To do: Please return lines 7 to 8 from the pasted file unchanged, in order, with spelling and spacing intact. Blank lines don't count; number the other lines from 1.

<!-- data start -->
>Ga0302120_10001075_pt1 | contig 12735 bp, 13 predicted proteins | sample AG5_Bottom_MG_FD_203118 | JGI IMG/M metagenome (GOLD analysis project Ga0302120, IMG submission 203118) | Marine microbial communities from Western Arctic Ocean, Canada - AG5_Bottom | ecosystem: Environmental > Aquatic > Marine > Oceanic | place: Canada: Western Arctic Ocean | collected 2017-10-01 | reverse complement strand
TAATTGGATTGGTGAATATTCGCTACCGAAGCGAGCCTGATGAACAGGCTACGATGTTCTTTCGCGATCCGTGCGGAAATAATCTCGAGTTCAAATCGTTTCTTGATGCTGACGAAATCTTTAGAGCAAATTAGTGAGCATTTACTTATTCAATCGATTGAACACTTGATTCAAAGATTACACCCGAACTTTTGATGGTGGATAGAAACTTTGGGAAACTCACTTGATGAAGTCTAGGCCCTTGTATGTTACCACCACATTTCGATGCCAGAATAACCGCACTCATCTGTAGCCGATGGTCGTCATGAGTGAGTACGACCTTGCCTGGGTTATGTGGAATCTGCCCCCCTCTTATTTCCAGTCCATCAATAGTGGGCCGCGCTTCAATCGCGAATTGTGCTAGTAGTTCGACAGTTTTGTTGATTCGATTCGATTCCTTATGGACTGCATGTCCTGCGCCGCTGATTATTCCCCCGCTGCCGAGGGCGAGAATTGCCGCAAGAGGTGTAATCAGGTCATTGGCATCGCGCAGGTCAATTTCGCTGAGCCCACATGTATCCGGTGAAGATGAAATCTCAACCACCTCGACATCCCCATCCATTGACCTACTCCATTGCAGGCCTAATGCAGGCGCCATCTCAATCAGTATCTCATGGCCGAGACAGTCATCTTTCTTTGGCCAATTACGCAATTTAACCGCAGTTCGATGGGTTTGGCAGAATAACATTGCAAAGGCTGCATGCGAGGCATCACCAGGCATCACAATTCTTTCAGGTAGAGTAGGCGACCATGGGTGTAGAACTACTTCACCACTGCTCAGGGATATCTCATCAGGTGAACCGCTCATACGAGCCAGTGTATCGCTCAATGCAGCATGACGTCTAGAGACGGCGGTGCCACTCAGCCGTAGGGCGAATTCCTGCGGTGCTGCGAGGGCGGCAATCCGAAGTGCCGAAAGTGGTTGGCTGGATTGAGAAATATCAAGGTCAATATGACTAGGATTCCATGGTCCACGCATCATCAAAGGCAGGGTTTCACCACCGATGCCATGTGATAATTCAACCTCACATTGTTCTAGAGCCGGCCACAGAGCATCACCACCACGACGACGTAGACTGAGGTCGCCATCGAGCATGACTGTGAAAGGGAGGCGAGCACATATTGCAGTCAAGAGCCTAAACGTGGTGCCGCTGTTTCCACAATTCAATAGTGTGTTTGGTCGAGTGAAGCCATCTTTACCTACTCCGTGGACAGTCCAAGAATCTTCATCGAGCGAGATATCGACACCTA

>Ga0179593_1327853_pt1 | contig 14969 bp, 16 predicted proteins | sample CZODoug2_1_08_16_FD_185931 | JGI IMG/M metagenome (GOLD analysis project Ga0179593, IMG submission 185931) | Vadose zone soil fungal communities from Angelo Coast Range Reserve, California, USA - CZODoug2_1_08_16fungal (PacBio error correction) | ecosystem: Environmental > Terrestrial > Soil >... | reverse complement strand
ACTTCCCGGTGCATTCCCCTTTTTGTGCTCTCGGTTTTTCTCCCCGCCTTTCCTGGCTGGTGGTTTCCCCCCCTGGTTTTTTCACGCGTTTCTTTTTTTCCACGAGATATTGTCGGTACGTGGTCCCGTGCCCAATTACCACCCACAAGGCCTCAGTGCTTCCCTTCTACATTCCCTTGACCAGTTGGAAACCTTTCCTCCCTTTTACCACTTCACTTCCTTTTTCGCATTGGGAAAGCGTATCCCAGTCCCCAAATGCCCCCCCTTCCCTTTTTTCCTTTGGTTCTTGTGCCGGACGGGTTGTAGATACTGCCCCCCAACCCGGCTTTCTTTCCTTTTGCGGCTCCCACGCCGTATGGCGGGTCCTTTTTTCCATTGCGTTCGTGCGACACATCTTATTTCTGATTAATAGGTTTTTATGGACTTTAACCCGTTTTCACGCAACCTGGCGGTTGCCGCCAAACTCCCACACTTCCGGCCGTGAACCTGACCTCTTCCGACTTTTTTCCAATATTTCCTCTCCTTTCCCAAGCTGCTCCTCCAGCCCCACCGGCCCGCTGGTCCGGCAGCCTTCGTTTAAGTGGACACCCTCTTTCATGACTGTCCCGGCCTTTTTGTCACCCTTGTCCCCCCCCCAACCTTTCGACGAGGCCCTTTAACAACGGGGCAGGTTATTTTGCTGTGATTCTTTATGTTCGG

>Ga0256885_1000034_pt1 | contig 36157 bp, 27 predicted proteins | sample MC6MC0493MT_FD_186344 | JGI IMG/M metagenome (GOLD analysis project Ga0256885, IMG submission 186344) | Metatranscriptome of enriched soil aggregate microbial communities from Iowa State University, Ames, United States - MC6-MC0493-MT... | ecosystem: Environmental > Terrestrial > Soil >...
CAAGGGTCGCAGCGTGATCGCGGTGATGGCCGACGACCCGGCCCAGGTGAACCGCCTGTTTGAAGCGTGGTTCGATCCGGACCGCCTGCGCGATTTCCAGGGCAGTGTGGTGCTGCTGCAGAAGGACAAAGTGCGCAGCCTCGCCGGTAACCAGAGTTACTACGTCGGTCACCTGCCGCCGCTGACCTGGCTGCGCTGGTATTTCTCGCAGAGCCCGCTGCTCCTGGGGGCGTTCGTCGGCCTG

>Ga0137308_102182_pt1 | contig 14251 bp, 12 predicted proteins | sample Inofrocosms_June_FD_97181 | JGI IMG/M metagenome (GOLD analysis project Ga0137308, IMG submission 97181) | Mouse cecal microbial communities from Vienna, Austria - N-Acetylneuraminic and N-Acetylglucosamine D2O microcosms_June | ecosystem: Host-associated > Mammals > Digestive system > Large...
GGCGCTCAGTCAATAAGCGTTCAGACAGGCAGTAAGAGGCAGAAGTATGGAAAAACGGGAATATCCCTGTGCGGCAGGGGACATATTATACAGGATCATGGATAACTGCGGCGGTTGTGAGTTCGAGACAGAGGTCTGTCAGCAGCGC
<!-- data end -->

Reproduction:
>Ga0137308_102182_pt1 | contig 14251 bp, 12 predicted proteins | sample Inofrocosms_June_FD_97181 | JGI IMG/M metagenome (GOLD analysis project Ga0137308, IMG submission 97181) | Mouse cecal microbial communities from Vienna, Austria - N-Acetylneuraminic and N-Acetylglucosamine D2O microcosms_June | ecosystem: Host-associated > Mammals > Digestive system > Large...
GGCGCTCAGTCAATAAGCGTTCAGACAGGCAGTAAGAGGCAGAAGTATGGAAAAACGGGAATATCCCTGTGCGGCAGGGGACATATTATACAGGATCATGGATAACTGCGGCGGTTGTGAGTTCGAGACAGAGGTCTGTCAGCAGCGC